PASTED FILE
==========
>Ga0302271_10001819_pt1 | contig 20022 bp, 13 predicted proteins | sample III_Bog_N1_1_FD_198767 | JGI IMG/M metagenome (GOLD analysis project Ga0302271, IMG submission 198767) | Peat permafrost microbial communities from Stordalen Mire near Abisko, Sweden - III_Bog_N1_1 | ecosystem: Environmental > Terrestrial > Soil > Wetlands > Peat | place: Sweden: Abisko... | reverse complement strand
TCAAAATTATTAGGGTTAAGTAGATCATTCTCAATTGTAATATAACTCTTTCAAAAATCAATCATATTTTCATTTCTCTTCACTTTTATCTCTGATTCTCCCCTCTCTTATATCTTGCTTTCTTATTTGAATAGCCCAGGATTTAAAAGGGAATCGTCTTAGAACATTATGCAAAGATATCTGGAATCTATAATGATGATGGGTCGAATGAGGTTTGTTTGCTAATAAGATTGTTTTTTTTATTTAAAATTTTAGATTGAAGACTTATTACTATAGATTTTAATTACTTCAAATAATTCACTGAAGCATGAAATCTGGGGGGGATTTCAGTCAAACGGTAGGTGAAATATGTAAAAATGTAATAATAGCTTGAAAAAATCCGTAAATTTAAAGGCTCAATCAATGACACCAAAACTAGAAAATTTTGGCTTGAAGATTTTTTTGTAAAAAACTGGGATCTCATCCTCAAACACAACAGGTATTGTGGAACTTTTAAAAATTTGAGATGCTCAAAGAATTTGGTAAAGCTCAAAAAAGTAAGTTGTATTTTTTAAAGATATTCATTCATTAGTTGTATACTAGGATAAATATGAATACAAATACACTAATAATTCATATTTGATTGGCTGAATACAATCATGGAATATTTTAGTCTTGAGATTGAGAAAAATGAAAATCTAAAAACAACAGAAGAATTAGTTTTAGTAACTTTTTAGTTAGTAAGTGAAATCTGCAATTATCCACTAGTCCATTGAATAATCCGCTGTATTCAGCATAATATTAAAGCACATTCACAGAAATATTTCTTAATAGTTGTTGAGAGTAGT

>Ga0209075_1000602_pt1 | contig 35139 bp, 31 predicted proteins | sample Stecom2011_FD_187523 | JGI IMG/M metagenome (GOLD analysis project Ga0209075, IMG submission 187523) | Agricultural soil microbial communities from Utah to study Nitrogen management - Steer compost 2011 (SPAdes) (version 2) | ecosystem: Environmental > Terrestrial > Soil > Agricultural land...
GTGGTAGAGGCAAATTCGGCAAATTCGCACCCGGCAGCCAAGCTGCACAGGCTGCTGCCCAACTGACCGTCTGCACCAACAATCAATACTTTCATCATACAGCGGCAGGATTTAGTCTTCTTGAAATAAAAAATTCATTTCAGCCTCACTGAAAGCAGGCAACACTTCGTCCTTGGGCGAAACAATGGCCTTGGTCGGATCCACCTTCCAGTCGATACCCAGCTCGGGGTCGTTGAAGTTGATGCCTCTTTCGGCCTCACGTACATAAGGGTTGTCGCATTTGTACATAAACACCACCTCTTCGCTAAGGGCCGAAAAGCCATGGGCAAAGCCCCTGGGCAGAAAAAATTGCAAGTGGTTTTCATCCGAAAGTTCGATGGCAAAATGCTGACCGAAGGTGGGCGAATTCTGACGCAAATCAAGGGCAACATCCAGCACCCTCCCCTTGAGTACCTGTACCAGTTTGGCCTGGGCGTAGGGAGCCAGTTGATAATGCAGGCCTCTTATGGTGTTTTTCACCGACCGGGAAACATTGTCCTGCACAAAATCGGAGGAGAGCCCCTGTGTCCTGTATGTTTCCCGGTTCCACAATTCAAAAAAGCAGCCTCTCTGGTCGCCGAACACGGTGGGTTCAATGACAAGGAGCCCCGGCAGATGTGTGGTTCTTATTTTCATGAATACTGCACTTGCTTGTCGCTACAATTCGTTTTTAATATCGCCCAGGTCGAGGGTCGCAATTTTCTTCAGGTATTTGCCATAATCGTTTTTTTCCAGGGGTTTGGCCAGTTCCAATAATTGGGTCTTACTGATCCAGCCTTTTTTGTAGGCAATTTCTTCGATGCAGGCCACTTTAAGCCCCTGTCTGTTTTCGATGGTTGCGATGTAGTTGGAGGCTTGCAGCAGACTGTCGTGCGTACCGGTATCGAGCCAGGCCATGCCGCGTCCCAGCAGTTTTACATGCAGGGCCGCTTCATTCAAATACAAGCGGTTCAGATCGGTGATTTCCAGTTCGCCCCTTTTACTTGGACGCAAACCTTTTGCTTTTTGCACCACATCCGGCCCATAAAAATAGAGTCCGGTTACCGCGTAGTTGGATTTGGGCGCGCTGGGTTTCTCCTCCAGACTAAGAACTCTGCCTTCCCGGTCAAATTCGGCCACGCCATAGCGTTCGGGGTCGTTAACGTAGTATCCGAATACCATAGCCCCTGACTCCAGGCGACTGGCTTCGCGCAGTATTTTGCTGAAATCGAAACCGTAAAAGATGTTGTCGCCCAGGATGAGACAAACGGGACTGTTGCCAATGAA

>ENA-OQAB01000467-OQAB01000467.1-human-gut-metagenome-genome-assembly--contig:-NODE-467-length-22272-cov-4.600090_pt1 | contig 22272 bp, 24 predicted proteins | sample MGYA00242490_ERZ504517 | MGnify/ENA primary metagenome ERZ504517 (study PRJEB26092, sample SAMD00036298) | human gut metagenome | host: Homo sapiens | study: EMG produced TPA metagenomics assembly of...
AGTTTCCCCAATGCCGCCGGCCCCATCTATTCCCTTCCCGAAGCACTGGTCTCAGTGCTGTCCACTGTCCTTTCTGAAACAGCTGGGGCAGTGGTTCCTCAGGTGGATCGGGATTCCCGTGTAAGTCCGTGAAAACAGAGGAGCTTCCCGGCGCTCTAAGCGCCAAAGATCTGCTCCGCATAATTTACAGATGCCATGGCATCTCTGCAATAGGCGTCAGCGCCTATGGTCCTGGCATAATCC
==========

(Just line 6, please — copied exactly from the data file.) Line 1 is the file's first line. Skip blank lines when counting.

AGTTTCCCCAATGCCGCCGGCCCCATCTATTCCCTTCCCGAAGCACTGGTCTCAGTGCTGTCCACTGTCCTTTCTGAAACAGCTGGGGCAGTGGTTCCTCAGGTGGATCGGGATTCCCGTGTAAGTCCGTGAAAACAGAGGAGCTTCCCGGCGCTCTAAGCGCCAAAGATCTGCTCCGCATAATTTACAGATGCCATGGCATCTCTGCAATAGGCGTCAGCGCCTATGGTCCTGGCATAATCC